Stars of Vaudeville #47: Wheeler and Woolsey

Wheeler and Woolsey

Originally posted in 2009.

Robert Woolsey’s birthday is today.

Bert Wheeler and Robert Woolsey weren’t actually a vaudeville team but a vaudevillian and a musical comedy star who were teamed for the movies.

Wheeler, born in 1895 in Paterson, New Jersey, started out as a teenager with the Gus Edwards company. He moved on to a two act with his first wife Betty. In 1923 he inked a five year contract with Ziegfeld to perform in the Follies, and was a big time vaudeville star on his own.

In 1926 Ziegfeld teamed him with Woolsey for the show Rio Rita. A 1929 film version of Rio Rita brought them a national audience. The team seemed to click, managing to do 21 feature films before Woolsey died in 1938. Among them are: Dixiana (1930), Diplomaniacs (1933), and Hips, Hips, Hooray! (1933).

Woolsey, with his tortoise shell glasses, big phony grin and cigar, is a sort of gladhand, always rubbing his hands together and cooking up the schemes that drive the plot along. As such he is a sort of lesser stand-in for Groucho Marx or Bobby Clark (with more than a modicum of George Burns), although he does seem a bit more grounded in reality and therein  may have been the attraction. Far more intriguing is Wheeler, who had been a solo star in vaudeville, and had an ethereal, “pixie”-ish quality, that was somehow feminine without being effeminate. Rather than seeming like a sissy, he seemed more like a three year old boy, with a high pitched voice and a naivete that always got him into trouble. Benny Rubin called him “the sweetest little man you ever met in your life”. A former headliner at the Palace, after Woolsey’s death in 1938, the remainder of Wheeler’s career was a struggle, managing to secure only a few more parts in films, and to make his living from night club dates, but with nothing like the fame he had formerly known. Wheeler passed away in 1968.

Wheeler (R), in 1941 with Tommy Riggs and Hank Ladd on the radio show “Tommy Riggs and Betty Lou”

It’s been a joy discovering their films over the last few years. It helps fill out one’s picture of 30s comedy. We can’t all be the Marx Brothers. And some of their pictures, such as DiplomaniacsHips, Hips, Hooray and Kentucky Kernels (1935) rank with good Marx Brothers movies, or very nearly.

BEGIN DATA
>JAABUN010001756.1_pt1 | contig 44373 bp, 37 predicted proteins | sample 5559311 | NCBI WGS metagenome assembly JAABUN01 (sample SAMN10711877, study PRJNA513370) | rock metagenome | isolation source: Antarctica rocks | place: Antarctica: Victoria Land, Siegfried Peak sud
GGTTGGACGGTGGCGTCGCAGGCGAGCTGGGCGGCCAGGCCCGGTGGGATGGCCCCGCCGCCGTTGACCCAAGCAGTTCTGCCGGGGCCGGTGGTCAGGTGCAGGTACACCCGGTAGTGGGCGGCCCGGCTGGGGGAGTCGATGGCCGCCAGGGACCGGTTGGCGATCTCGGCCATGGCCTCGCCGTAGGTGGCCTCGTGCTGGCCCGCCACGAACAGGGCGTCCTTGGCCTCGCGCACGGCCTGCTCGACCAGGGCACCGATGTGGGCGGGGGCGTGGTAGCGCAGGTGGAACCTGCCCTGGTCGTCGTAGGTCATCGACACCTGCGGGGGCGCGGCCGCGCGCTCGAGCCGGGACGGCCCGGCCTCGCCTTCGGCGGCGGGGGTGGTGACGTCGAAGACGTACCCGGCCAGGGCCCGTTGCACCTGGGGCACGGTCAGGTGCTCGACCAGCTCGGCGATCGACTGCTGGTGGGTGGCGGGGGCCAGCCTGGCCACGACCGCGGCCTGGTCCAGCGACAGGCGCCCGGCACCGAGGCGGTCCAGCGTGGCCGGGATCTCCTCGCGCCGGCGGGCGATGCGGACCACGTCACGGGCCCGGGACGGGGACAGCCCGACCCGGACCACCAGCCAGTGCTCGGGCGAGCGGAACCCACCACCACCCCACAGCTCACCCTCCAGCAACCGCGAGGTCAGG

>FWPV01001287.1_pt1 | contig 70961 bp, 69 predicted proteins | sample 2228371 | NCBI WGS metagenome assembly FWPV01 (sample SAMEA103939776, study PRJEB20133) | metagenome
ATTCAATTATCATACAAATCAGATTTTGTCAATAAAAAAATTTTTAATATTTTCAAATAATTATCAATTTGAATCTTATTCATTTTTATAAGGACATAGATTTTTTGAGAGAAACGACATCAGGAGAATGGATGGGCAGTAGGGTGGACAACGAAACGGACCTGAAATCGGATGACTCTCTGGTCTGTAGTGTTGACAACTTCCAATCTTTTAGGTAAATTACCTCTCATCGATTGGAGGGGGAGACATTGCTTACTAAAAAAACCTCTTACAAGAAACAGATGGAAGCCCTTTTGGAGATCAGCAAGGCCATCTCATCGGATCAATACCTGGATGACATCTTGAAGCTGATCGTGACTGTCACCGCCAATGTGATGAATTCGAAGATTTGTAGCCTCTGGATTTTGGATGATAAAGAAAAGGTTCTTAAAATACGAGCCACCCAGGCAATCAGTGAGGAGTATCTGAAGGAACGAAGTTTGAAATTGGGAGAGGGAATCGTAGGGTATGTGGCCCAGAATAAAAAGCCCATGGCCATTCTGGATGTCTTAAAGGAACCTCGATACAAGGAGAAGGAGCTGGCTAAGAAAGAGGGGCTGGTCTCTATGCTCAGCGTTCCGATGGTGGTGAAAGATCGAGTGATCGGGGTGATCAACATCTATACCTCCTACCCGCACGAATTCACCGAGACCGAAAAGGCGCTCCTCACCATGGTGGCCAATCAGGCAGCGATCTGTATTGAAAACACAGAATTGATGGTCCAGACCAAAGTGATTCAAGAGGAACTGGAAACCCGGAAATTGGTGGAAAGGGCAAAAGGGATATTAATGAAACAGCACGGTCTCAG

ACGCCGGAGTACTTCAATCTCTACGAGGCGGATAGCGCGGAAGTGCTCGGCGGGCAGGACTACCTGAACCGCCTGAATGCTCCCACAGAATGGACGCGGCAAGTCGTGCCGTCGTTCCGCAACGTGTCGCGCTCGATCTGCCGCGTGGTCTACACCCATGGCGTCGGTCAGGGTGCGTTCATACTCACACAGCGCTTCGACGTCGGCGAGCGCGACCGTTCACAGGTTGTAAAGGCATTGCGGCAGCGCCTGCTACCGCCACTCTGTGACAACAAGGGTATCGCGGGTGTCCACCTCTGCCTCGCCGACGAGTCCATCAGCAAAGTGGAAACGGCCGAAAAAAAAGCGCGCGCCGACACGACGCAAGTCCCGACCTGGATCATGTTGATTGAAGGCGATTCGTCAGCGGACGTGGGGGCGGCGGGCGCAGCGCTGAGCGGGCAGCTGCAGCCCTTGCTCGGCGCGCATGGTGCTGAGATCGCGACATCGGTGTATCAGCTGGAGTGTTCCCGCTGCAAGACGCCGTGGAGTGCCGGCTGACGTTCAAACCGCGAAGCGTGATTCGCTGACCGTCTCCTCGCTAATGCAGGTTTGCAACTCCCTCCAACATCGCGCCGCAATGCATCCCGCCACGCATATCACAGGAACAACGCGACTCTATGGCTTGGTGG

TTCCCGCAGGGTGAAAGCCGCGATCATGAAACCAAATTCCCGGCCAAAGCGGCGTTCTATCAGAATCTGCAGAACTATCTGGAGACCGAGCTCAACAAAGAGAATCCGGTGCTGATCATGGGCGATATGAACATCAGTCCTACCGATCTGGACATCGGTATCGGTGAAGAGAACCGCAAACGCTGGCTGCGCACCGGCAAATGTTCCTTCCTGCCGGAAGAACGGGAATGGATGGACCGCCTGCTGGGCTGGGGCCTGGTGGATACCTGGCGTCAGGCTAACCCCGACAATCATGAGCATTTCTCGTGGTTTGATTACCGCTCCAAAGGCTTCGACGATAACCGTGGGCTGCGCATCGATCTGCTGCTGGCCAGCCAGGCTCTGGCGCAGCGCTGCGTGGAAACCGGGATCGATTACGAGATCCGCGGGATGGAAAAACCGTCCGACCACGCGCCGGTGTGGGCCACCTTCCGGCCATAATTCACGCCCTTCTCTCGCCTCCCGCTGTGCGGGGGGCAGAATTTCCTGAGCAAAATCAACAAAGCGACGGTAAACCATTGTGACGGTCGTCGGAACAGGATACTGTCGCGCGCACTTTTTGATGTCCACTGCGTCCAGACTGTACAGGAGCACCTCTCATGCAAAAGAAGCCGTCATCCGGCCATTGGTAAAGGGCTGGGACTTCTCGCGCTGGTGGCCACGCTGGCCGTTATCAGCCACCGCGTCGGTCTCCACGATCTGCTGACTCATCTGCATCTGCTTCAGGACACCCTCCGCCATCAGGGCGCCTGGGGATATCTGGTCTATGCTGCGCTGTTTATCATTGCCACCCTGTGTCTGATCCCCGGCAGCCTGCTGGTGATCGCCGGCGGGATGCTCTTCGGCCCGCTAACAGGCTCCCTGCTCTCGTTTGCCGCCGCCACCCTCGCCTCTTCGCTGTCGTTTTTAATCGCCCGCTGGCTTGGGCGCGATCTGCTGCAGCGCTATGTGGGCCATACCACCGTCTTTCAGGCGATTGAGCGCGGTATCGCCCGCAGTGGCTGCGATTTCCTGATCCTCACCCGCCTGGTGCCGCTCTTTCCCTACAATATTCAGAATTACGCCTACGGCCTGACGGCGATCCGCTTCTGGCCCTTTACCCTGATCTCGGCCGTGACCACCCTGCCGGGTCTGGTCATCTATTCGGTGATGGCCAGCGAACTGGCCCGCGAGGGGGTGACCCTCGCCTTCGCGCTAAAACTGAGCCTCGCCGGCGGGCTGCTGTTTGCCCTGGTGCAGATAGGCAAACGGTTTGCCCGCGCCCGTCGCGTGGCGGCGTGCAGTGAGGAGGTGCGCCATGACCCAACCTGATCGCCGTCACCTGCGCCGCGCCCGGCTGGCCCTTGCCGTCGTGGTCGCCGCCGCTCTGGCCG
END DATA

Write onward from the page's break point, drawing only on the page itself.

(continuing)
For more on slapstick comedy please check out my new book: Chain of Fools: Silent Comedy and Its Legacies from Nickelodeons to Youtube, just released by Bear Manor Mediaalso available from etc etc etc


To find out more about  the history of vaudevilleconsult No Applause, Just Throw Money: The Book That Made Vaudeville Famous, available at Amazon, Barnes and Noble, and wherever nutty books are sold.



6 Responses to “Stars of Vaudeville #47: Wheeler and Woolsey”

  1. […] Keatons’ agent Max Hart (who was also an agent for Will Rogers, W.C. Fields, Bert Wheeler, and Eddie Cantor) booked Buster in The Passing Show of 1917. This was a very good booking indeed. […]


  2. […] smirking faces that’s just itching to be smacked. On one occasion, he attempted to humiliate Bert Wheeler by dragging him onto the stage unprepared, and firing off a bunch of rehearsed lines at him to […]


  3. […] Jessell, Eddie Cantor, Phil Silvers, Walter Winchell, Ray Bolger, Eleanor Powell, Sally Rand, Bert Wheeler, Lillian Roth and the Duncan Sisters. He was also a prolific songwriter (his best known song […]


  4. […] Marx, Eddie Cantor, George Jessel, Walter Winchell, Eleanor Powell, Mae Murray, Phil Silvers, Bert Wheeler, Jack Pearl, the Duncan Sisters, Sally Rand – these are just some of them. Edwards imitators (and […]


  5. I am researching Lilian Burkhart. Was she the Lucille Ball of her day?


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